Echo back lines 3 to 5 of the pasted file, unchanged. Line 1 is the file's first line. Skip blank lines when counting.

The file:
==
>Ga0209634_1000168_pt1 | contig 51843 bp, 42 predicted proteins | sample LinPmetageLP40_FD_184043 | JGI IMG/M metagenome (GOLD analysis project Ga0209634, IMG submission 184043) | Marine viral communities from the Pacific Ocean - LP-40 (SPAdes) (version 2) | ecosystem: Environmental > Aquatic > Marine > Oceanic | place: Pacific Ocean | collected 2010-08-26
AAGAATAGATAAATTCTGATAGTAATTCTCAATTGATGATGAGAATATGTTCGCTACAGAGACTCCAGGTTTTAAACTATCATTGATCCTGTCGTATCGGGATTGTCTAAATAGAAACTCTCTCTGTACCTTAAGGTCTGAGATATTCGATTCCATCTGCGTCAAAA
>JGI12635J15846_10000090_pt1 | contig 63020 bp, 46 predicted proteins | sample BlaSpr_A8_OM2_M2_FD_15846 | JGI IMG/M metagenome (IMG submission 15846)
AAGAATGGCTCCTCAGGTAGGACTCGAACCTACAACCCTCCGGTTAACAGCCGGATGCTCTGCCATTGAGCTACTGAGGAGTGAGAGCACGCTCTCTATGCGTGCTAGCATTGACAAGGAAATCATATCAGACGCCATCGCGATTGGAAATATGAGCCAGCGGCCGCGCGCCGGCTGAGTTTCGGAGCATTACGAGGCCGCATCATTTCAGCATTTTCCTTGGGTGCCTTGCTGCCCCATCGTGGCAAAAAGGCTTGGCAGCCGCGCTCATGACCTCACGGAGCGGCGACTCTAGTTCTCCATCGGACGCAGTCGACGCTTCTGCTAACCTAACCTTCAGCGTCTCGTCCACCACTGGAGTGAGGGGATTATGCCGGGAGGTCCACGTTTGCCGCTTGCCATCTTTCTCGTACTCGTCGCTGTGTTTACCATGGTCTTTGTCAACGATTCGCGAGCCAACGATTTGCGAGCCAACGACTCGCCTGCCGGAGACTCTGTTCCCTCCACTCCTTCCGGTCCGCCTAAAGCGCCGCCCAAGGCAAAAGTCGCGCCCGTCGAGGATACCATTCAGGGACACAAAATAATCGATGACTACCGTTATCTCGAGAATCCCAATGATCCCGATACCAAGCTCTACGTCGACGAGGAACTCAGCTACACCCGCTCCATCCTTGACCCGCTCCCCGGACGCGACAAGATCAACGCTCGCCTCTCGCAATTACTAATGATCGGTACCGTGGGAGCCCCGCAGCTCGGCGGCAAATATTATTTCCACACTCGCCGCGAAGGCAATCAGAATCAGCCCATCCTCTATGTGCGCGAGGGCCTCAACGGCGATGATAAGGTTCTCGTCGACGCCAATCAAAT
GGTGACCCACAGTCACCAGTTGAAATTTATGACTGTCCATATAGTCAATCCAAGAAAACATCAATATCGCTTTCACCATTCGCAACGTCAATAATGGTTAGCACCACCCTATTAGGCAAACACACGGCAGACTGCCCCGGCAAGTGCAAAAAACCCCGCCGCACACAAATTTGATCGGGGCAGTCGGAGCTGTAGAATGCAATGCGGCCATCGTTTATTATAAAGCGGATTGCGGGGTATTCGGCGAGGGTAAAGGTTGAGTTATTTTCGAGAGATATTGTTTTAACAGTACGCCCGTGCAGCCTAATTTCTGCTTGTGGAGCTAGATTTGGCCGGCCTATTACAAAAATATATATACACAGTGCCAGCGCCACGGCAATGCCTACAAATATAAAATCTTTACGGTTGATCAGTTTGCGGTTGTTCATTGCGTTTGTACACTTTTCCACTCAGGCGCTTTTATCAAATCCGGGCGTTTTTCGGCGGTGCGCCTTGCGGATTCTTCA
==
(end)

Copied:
>JGI12635J15846_10000090_pt1 | contig 63020 bp, 46 predicted proteins | sample BlaSpr_A8_OM2_M2_FD_15846 | JGI IMG/M metagenome (IMG submission 15846)
AAGAATGGCTCCTCAGGTAGGACTCGAACCTACAACCCTCCGGTTAACAGCCGGATGCTCTGCCATTGAGCTACTGAGGAGTGAGAGCACGCTCTCTATGCGTGCTAGCATTGACAAGGAAATCATATCAGACGCCATCGCGATTGGAAATATGAGCCAGCGGCCGCGCGCCGGCTGAGTTTCGGAGCATTACGAGGCCGCATCATTTCAGCATTTTCCTTGGGTGCCTTGCTGCCCCATCGTGGCAAAAAGGCTTGGCAGCCGCGCTCATGACCTCACGGAGCGGCGACTCTAGTTCTCCATCGGACGCAGTCGACGCTTCTGCTAACCTAACCTTCAGCGTCTCGTCCACCACTGGAGTGAGGGGATTATGCCGGGAGGTCCACGTTTGCCGCTTGCCATCTTTCTCGTACTCGTCGCTGTGTTTACCATGGTCTTTGTCAACGATTCGCGAGCCAACGATTTGCGAGCCAACGACTCGCCTGCCGGAGACTCTGTTCCCTCCACTCCTTCCGGTCCGCCTAAAGCGCCGCCCAAGGCAAAAGTCGCGCCCGTCGAGGATACCATTCAGGGACACAAAATAATCGATGACTACCGTTATCTCGAGAATCCCAATGATCCCGATACCAAGCTCTACGTCGACGAGGAACTCAGCTACACCCGCTCCATCCTTGACCCGCTCCCCGGACGCGACAAGATCAACGCTCGCCTCTCGCAATTACTAATGATCGGTACCGTGGGAGCCCCGCAGCTCGGCGGCAAATATTATTTCCACACTCGCCGCGAAGGCAATCAGAATCAGCCCATCCTCTATGTGCGCGAGGGCCTCAACGGCGATGATAAGGTTCTCGTCGACGCCAATCAAAT
GGTGACCCACAGTCACCAGTTGAAATTTATGACTGTCCATATAGTCAATCCAAGAAAACATCAATATCGCTTTCACCATTCGCAACGTCAATAATGGTTAGCACCACCCTATTAGGCAAACACACGGCAGACTGCCCCGGCAAGTGCAAAAAACCCCGCCGCACACAAATTTGATCGGGGCAGTCGGAGCTGTAGAATGCAATGCGGCCATCGTTTATTATAAAGCGGATTGCGGGGTATTCGGCGAGGGTAAAGGTTGAGTTATTTTCGAGAGATATTGTTTTAACAGTACGCCCGTGCAGCCTAATTTCTGCTTGTGGAGCTAGATTTGGCCGGCCTATTACAAAAATATATATACACAGTGCCAGCGCCACGGCAATGCCTACAAATATAAAATCTTTACGGTTGATCAGTTTGCGGTTGTTCATTGCGTTTGTACACTTTTCCACTCAGGCGCTTTTATCAAATCCGGGCGTTTTTCGGCGGTGCGCCTTGCGGATTCTTCA